Saturday, September 08, 2007

The Disney Princess Machine, Has It Gone Haywire?

Princesses are in. Cinderella, Sleeping Beauty, Ariel. Odds are if you have daughters, you see plenty of ads for these princesses and others. The list goes on: Pocahontas, Mulan, Snow White, Jasmine, Belle, and debuting soon, Disney's first black princess, Maddy. Old movies are new again, and new movies are being made featuring old movie princesses -- Cinderella III; Disney Princess Enchanted Tales; The Little Mermaid Platinum Edition; Princess Party Volume Two: The Ultimate Pajama Jam!; Disney Princess Stories Volume Two: Tales of Friendship; and more.

It is troubling to see this amount of marketing effort applied to animated characters directed toward youngsters, but it doesn't end there. When attention is turned to real life Disney teen stars, we see a Disney pop princess machine that seems to have gone awry. From Hillary Duff, to the Cheetah Girls, to Hanah Montana, to Ashley Tisdale, to Vanessa Hudgens. It is not enough to have these teenage girls to be TV stars or movie stars, they are promoted as pop stars too. Their television shows and ads for their movies are followed by videos featuring their next hit single. It is nonstop marketing.

Too often, the image of the girl seems to take a back seat to the desire to create a saleable pop sensation. One of the Vanessa Hudgens videos, in particular, seems so inappropriate that I change the channel or turn off the television if it comes on. Of course Disney should back Ms. Hudgens following her recent error in judgment.

The bigger question is: Is Disney pushing girls too far too fast, or growing their careers to quickly, to turn them into the next pop princess sensation? Of course parents and child performers make their own decisions, but as an expert in the industry and key decision maker, what role does Disney play?

Friday, September 07, 2007

Think Pink

Okay, so I don't drink coffee from a pink cup. yet. Only because I don't have one. But I would so very gladly vacuum my house with a pink vacuum. And if I could help beat breast cancer by doing so? Well, that would just rock. Check out the new PINK Dyson debuting at Target and the giveaway going on at ModMom.

Wednesday, September 05, 2007

Wacky Wednesday -- A Rough Sketch

I have started creating some of my own clip art (See "Happy Labor Day" and "Calling for a Cease Fire".) An artist I am not, but imagine my husband's surprise when I showed him the initial rough sketch below. Finally, it dawned on me that I should explain I drew her arms and extra shoes separately because these are not my forte and if drawn separately I can edit and attach them later in Adobe Photoshop or Illustrator. Before the explanation I can only imagine what he must have thought.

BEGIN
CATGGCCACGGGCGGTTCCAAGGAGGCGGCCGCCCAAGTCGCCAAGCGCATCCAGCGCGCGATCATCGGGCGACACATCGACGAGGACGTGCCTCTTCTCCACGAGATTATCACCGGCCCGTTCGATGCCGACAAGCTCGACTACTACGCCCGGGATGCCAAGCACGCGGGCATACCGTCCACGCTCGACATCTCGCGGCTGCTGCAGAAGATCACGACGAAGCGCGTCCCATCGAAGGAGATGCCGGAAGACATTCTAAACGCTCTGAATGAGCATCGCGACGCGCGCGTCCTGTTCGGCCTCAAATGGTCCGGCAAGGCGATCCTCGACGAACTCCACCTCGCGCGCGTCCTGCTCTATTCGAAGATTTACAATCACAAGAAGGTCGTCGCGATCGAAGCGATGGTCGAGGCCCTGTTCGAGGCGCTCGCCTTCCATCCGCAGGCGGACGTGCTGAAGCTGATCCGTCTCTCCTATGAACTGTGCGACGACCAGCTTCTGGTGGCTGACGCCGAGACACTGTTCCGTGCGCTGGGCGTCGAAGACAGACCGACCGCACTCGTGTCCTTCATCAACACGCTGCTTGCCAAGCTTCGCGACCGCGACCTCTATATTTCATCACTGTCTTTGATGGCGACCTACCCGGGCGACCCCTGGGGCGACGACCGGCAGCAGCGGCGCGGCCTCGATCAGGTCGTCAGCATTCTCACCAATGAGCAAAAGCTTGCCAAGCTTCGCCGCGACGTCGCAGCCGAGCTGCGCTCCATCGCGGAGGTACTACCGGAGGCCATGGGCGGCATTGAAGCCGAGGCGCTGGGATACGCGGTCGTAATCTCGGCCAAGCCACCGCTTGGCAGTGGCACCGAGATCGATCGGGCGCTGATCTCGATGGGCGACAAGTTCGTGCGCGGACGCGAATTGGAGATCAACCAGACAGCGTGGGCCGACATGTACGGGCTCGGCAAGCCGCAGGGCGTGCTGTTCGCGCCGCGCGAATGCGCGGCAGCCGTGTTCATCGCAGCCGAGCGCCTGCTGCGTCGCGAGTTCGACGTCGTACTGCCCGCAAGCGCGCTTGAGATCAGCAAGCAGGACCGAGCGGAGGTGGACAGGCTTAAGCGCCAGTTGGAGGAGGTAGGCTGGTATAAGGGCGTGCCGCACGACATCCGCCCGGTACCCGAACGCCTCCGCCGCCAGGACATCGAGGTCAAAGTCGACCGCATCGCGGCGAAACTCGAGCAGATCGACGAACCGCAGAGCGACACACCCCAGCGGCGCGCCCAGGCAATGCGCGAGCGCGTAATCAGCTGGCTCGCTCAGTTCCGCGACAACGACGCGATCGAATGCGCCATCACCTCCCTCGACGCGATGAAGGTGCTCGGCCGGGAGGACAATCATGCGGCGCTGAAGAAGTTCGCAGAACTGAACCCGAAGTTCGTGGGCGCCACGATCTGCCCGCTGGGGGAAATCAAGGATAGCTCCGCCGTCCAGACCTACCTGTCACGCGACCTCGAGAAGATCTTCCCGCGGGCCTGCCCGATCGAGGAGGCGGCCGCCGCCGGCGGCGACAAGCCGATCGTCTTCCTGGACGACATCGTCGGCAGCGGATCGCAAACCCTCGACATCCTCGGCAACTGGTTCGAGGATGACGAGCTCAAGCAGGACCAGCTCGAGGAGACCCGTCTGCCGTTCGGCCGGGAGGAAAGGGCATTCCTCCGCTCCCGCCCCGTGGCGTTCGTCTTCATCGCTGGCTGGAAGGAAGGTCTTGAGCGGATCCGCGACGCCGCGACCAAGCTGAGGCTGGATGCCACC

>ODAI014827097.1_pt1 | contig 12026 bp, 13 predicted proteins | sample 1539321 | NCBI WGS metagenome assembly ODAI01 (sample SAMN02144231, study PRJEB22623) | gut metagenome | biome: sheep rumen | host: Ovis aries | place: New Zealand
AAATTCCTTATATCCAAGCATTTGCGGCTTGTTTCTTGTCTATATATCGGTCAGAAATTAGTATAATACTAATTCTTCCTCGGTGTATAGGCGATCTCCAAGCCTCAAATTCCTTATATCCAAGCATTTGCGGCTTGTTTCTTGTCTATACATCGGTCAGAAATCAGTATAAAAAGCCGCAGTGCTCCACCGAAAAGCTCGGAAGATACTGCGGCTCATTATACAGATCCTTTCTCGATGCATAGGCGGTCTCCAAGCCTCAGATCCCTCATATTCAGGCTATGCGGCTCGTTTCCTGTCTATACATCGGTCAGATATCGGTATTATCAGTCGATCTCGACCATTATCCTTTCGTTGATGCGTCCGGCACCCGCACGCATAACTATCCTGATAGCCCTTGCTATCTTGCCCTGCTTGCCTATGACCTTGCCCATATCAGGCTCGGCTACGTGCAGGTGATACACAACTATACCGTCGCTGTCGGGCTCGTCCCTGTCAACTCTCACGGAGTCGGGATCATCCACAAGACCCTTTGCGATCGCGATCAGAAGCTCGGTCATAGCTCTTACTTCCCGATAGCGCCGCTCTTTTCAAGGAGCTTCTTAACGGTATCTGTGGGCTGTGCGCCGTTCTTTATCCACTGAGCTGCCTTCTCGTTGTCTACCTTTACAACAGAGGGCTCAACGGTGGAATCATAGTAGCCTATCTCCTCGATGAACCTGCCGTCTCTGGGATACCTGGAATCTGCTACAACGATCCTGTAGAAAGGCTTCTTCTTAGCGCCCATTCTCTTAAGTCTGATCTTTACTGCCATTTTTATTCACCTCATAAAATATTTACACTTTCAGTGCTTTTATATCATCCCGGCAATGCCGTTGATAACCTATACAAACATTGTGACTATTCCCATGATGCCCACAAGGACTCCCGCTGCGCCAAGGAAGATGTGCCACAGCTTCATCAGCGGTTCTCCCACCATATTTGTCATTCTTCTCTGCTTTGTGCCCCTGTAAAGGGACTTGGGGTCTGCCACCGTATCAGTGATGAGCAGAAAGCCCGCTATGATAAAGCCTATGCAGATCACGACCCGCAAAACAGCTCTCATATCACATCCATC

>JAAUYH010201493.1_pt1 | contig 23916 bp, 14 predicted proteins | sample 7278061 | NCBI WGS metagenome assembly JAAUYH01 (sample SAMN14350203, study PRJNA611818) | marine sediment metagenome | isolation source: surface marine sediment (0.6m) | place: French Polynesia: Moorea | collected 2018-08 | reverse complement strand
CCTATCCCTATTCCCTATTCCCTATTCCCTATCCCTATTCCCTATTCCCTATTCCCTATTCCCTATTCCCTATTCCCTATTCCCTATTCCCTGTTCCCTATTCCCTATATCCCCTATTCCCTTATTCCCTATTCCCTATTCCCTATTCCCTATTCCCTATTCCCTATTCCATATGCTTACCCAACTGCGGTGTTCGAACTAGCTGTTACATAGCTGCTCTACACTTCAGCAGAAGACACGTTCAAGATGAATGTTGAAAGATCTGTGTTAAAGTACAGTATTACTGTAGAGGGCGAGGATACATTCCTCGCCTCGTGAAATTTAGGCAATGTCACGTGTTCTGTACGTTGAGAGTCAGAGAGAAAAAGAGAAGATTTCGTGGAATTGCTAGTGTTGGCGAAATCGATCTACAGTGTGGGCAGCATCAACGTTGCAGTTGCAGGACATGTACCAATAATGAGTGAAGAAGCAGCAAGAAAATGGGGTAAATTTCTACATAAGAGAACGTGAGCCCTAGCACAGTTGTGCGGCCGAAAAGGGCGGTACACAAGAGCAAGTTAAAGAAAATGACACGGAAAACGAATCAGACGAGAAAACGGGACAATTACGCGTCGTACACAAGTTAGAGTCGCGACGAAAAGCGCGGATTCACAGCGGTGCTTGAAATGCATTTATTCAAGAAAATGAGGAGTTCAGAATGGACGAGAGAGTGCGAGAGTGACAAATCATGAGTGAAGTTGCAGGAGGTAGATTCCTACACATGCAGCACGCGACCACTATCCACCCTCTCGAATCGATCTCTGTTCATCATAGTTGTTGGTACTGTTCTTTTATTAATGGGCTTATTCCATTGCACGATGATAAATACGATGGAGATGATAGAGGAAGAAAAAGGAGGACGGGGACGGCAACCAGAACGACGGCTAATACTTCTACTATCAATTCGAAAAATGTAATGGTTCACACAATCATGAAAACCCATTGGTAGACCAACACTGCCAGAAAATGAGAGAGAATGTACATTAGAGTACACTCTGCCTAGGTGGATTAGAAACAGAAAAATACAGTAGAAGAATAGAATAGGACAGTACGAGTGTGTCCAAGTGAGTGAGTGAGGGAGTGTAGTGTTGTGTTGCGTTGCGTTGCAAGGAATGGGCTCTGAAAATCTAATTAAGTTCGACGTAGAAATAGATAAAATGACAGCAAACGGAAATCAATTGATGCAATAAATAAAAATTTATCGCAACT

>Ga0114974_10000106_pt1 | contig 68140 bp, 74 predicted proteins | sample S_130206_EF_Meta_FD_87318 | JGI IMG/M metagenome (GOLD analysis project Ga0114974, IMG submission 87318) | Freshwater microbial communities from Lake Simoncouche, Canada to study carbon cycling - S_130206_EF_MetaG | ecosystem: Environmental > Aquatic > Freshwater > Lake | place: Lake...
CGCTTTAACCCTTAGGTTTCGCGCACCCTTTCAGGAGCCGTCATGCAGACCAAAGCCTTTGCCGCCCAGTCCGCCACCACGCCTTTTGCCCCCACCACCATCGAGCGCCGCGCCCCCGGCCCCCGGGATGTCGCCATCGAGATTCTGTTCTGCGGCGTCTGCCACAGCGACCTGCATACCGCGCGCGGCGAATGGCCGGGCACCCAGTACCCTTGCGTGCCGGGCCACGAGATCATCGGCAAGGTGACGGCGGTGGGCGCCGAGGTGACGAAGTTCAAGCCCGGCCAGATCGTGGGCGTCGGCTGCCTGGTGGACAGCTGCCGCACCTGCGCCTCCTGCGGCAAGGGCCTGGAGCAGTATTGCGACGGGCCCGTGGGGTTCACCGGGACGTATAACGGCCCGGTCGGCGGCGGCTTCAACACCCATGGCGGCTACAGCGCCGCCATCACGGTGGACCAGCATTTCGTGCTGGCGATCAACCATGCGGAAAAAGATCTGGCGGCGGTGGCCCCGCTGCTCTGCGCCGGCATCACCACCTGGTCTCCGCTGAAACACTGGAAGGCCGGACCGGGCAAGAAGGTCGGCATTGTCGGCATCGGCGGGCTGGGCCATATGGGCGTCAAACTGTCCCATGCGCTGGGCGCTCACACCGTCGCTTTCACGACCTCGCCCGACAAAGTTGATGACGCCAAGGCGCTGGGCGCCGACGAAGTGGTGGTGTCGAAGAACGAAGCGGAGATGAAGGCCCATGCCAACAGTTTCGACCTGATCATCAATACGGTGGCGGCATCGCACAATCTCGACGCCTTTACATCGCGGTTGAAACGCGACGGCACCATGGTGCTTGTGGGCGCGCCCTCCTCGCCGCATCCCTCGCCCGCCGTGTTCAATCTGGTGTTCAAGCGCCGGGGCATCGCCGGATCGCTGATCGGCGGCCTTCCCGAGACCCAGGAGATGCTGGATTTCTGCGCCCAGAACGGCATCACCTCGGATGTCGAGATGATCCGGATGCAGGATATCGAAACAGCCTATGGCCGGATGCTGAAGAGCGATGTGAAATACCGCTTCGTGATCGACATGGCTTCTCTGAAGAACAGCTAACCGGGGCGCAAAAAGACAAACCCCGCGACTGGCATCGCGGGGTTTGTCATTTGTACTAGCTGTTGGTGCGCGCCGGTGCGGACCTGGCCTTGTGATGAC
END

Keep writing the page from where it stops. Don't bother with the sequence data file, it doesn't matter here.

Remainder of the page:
Monday, September 03, 2007

Calling for a Cease Fire

My grandmother used to tell me, "If you can't say anything nice, don't say anything at all." While I do think a certain amount of critical discourse is necessary to sort out life, love and politics, I think the rule my grandmother taught me is just perfect when it comes to judging other mothers' decisions about raising their children.

Others though, many others, seem to feel an incessant need to dole out unsolicited constructive criticism to mothers. (See "Mommy Wars Suck" at Pundit Mom.) Maybe they feel they have all the answers for raising perfect children, or at least know more than the moms they criticize. Maybe they think their advice is the only thing that provides a glimmer of hope for all of us against the otherwise certain destiny of being doomed to live in a world full of degenerate, tantrum-throwing, blankie-clutching, un-potty-trained adults still sucking their binkies. I don't know.

Frankly, I've got my hands full just trying to make decisions about how to raise my own children. I don't have time to make decisions about how to raise someone else's. So, while I won't venture to offer parenting advice, I would like to call for a cease fire. Let's put an end to the Mommy Wars.

Happy Labor Day

Happy Labor Day to hardworking moms everywhere. After all, who works harder?